Edmiston Jones

Access For All


By Steven

5th february 2016

My nephew, Mac, has severe Cerebral Palsy.  He is now 12 years old, and has no mobility or obvious communication. Having Mac in my extended family is a constant reminder to me that accessibility is a fundamental right for everyone in the community.  As an architect, I work to ensure the spaces Edmiston Jones design are accessible for all.

The following points are worth considering:

  1. Access is to be dignified and equitable

This is an inherent human principle, which underlines the Disability Discrimination Act, in which society should provide environments, which are accessible by all members of the community.

  1. Everyone will be physically disabled at some time in our lives

Whether as a child with an injury, a mother with a pram, or an elderly person, we will generally have some form of physical limitation at some time in our lives.

  1. Good access is good business

It just makes good commercial sense for business premises to be easily accessible.  People with disabilities have the same basic needs as everybody else and, with carers,  will spend 2.38 times an able-bodied person!

  1. Disabilities are not just physical

Designers of the built environment need to be sensitive to the requirements of less obvious disabilities that may be intellectual, sensory (such as hearing and vision) or psychiatric.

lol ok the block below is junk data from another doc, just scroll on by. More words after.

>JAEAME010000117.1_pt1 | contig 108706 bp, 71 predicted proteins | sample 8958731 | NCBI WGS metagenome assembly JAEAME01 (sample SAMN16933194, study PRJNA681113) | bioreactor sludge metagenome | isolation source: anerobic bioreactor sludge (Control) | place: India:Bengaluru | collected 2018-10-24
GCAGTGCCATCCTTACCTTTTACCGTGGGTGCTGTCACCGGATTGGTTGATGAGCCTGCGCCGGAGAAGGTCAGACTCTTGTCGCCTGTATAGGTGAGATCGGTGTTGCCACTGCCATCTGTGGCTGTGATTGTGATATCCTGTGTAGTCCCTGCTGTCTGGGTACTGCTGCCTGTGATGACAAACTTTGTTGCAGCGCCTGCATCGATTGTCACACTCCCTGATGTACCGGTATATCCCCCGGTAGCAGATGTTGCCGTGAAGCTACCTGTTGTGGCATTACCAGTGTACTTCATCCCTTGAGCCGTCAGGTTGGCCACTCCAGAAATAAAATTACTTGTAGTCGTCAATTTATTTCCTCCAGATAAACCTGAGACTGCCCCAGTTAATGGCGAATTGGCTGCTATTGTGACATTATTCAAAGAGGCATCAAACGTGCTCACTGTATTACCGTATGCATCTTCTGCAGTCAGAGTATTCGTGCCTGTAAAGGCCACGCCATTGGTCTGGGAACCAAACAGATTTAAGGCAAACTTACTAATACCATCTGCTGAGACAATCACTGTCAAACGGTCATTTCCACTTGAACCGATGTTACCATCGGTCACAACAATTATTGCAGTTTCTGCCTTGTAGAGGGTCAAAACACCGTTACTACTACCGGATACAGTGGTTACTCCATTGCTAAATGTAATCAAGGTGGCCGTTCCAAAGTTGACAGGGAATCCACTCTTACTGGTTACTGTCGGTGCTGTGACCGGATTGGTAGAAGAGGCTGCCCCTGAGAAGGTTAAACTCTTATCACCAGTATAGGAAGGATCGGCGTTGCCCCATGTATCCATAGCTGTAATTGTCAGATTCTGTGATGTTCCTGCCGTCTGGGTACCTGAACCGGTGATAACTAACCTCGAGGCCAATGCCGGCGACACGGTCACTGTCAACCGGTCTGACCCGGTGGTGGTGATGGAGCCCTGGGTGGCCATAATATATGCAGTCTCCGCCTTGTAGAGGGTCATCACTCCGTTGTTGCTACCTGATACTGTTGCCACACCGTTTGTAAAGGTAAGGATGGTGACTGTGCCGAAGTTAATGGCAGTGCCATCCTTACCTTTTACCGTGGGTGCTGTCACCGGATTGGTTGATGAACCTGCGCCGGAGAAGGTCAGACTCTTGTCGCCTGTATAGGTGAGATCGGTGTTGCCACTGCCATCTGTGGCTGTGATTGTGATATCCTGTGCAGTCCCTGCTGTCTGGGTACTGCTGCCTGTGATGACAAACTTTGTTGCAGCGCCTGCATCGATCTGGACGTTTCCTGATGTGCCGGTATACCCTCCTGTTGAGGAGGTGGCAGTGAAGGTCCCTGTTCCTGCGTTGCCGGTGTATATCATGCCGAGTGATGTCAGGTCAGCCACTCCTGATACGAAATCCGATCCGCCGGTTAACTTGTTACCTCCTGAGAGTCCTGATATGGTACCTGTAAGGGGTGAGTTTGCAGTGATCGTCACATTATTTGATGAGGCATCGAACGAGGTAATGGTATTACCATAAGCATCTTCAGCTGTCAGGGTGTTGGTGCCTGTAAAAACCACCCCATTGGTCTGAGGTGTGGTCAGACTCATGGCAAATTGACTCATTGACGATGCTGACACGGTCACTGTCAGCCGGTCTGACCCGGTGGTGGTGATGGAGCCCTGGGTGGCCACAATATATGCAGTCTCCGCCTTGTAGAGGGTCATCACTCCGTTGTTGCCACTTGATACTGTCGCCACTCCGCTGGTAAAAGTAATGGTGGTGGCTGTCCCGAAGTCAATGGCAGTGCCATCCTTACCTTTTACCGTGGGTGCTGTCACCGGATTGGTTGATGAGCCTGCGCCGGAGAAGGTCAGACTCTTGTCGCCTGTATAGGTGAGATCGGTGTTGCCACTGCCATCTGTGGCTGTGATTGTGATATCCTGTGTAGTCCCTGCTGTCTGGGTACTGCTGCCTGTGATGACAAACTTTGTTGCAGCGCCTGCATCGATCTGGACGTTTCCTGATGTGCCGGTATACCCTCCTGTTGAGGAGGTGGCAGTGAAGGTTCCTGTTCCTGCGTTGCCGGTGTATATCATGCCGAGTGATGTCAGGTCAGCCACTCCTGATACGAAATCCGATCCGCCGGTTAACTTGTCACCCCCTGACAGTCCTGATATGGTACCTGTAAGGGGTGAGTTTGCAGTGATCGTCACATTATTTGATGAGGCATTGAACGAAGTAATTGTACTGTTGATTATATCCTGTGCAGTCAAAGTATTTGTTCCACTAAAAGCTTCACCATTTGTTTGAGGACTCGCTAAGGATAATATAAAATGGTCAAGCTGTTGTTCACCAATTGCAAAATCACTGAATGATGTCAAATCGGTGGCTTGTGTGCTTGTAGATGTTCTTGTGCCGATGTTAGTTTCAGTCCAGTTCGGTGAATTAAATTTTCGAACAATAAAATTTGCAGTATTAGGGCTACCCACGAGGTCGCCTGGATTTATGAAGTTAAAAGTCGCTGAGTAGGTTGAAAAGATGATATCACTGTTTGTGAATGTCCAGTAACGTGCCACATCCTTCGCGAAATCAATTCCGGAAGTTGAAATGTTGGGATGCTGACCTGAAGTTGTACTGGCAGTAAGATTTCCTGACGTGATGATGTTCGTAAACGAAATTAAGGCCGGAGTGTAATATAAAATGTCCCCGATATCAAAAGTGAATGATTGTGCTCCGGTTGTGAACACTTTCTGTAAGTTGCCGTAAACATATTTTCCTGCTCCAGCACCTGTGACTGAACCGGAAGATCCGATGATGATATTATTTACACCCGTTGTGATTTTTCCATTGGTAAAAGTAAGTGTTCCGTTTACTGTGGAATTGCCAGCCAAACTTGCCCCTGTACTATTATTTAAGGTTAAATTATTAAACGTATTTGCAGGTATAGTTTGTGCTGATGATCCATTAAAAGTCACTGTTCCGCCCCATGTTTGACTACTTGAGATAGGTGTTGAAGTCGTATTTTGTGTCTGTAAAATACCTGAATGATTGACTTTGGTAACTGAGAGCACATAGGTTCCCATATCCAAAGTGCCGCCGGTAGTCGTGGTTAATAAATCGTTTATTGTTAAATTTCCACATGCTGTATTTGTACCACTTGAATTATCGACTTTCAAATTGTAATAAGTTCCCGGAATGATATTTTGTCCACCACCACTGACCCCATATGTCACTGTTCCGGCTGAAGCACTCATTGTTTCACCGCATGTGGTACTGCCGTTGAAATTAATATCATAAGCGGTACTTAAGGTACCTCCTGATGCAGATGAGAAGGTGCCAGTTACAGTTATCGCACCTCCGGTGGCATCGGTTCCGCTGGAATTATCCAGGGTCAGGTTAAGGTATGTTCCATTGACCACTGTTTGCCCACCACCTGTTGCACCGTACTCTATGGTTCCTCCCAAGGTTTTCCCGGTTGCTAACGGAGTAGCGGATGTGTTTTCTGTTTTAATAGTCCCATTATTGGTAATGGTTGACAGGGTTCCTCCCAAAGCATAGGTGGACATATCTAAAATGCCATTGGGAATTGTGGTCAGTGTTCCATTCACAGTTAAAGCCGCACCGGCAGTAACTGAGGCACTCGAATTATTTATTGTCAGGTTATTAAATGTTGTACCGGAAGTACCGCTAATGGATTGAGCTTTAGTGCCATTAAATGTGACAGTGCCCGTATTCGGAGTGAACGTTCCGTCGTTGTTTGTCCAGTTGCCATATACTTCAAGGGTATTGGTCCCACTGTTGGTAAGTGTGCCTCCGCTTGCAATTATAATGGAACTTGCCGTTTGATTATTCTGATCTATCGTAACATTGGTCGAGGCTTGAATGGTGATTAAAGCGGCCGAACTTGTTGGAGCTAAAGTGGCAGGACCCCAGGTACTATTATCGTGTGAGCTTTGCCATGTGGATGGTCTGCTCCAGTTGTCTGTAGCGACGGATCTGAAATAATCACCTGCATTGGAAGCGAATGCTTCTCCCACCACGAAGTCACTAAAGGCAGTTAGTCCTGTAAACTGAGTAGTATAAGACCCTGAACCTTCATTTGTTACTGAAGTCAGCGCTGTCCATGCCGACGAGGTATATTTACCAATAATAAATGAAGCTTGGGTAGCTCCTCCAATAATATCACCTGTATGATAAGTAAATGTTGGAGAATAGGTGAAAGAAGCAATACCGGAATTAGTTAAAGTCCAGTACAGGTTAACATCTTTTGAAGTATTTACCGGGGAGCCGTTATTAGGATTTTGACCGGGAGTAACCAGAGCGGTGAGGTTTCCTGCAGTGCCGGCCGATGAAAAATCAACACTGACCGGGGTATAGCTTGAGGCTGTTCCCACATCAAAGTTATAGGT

1. Know the rules

You need to know the rules, such as the Building Code of Australia, Access to Premises Standard and applicable Australian Standards. If you don’t, you need to engage a qualified consultant who does!

Mac’s parents, Gina and Shawn, have struggled with accessibility issues for Mac’s entire life.  They have been inspirational in their desire for their son to have an inclusive education.  He has attended Cambewarra Public School and last week started at Bomaderry High School.

Steven is a skilled manager and leader, always reinforcing the firm’s responsibilities to clients. Commencing with EJ in 1986, he then broadened his experience on the Gold Coast. Rejoining EJ in 1990 he progressed to Associate and then a Director in 2000. Experience on a diverse range of projects means he is at ease from design to completion of construction. Steven is an Associate Member – Association of Consultants in Access Australia with his Certificate IV in Access Consulting (2014).

3 thoughts on “Access For All”

  1. Joshua Handley says:

    A great article. Its an important fact that a lot of people forget, especially when it comes to considering a person who may have a disability that isn’t obvious, like high functioning autism or schizophrenia.
    Thank you for the reminder. and I hope your nephew is enjoying his first year at high school.

  2. Nick Minato says:

    Excellent stuff Steven, reminds us all theres more to a lot of jobs than what you see at times. Im sure Mac is better for your influence is his life and hope high school is good for him

  3. Steven Bayer says:

    Thanks for your comment. It is important to recognise disabilities that are not always physical. We have been involved in collaborative projects including aged care and intellectual disabilities, which provide services not previously available to both groups at the same time.

    Thanks also for your input. We do need to have an open mind to other disabilities and solutions. Hopefully we can investigate and provide some at Muddy Puddles. Mac’s parents are amazing and have pushed through countless bureaucratic obstacles.

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